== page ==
Born Aaron Roy Weintraub in Staunton, Illinois, Harold Brodkey was, in his infancy, raised by his father after his mother died when he was 17 months old. At age 2, he was adopted by his father's second cousin and her husband, and raised in University City, Missouri. He began at Harvard University in 1947, married his first wife, Joanna Brown (with whom he had a daughter), before graduating and then moved to New York, where he found work as a page at NBC. Brodkey began his writing career after showing a short story he'd written to William Maxwell, an editor at The New Yorker; shortly after, he began regularly contributing short stories to it and other magazines. In 1958, he published his first short story collection, First Love and Other Sorrows, which received widespread critical praise upon its release. In the early '70s, he began writing his first novel, A Party of Animals, beginning a decades-long effort to finish the text, an effort which spanned multiple deals at multiple publishing houses and earned him a degree of notoriety and myth in the publishing industry even beyond the scope of his considerable talent. The literary critic Harold Bloom praised Brodkey as being "unparalleled in American prose fiction since the death of William Faulkner." He maintained a lush, lyrical style, poetically dancing around his subjects with great dexterity. His story, "Innocence," for example, is 31 pages long and chronicles a single sexual act; his story "His Son, in His Arms, in Light, Aloft" focuses on a father carrying his child in his arms. Brodkey publicly announced that he contracted AIDS in The New Yorker in 1993. He died at age 65 in 1996.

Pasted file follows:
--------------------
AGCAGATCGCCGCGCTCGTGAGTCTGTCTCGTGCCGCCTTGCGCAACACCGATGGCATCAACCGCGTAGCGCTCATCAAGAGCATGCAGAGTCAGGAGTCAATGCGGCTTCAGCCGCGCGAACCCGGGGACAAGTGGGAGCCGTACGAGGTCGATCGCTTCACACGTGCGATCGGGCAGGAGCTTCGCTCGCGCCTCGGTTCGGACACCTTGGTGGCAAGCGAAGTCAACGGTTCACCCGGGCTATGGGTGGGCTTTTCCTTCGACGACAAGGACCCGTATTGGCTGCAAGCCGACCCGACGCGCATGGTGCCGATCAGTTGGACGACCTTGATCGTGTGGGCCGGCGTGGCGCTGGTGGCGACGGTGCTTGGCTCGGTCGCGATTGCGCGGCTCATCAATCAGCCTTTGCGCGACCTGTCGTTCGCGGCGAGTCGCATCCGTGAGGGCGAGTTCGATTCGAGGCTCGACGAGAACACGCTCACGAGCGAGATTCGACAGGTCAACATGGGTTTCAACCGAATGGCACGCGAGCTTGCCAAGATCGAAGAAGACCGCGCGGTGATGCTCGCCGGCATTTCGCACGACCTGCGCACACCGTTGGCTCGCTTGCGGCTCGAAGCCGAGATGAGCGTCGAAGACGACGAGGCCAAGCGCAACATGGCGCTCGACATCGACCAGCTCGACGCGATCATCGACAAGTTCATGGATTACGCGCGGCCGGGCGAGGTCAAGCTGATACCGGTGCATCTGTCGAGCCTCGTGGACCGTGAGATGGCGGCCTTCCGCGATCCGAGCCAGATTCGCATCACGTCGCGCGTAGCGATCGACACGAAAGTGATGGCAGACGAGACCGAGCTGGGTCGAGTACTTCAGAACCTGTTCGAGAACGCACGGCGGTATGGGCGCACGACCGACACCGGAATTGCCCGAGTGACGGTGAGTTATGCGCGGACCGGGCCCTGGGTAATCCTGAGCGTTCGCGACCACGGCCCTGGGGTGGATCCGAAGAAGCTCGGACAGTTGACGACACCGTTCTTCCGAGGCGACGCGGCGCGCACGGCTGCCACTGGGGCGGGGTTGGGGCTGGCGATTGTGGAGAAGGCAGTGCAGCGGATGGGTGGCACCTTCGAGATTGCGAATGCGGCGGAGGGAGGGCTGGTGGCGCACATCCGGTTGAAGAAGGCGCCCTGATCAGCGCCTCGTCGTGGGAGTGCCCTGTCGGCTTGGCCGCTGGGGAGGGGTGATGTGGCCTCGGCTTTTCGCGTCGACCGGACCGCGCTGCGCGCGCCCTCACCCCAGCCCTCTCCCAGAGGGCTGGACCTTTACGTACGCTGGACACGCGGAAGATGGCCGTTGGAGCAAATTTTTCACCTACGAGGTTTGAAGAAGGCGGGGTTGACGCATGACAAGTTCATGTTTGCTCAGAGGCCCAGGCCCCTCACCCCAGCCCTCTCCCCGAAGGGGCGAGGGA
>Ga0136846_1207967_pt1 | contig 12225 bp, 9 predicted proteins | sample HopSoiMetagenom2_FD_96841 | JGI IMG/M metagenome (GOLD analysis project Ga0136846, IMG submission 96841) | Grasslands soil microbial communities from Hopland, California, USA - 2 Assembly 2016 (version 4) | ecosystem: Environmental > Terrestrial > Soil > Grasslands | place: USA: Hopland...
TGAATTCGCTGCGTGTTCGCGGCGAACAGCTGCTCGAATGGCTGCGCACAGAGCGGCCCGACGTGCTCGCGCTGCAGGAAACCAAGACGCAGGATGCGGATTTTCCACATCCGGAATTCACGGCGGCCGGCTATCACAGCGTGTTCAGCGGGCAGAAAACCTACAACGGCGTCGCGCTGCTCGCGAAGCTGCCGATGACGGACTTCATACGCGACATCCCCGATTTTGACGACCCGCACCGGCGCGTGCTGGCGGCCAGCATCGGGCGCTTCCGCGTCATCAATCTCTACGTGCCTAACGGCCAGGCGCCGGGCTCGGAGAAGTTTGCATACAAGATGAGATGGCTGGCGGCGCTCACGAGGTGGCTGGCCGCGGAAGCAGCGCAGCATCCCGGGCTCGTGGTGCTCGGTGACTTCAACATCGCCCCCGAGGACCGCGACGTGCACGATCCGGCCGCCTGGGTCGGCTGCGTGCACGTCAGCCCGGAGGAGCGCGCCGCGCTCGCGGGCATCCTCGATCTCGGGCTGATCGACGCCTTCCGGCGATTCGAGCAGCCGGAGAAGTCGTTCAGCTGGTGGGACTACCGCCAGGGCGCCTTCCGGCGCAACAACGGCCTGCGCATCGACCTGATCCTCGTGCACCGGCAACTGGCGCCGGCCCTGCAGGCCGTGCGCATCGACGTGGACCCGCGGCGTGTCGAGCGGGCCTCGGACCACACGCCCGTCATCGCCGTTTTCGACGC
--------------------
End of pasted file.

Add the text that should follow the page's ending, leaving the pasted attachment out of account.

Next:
God is an immensity, while this disease, this death, which is in me, this small, tightly defined pedestrian event, is merely and perfectly real, without miracle – or instruction. – Harold Brodkey
Home | Contact | About the Film | Comment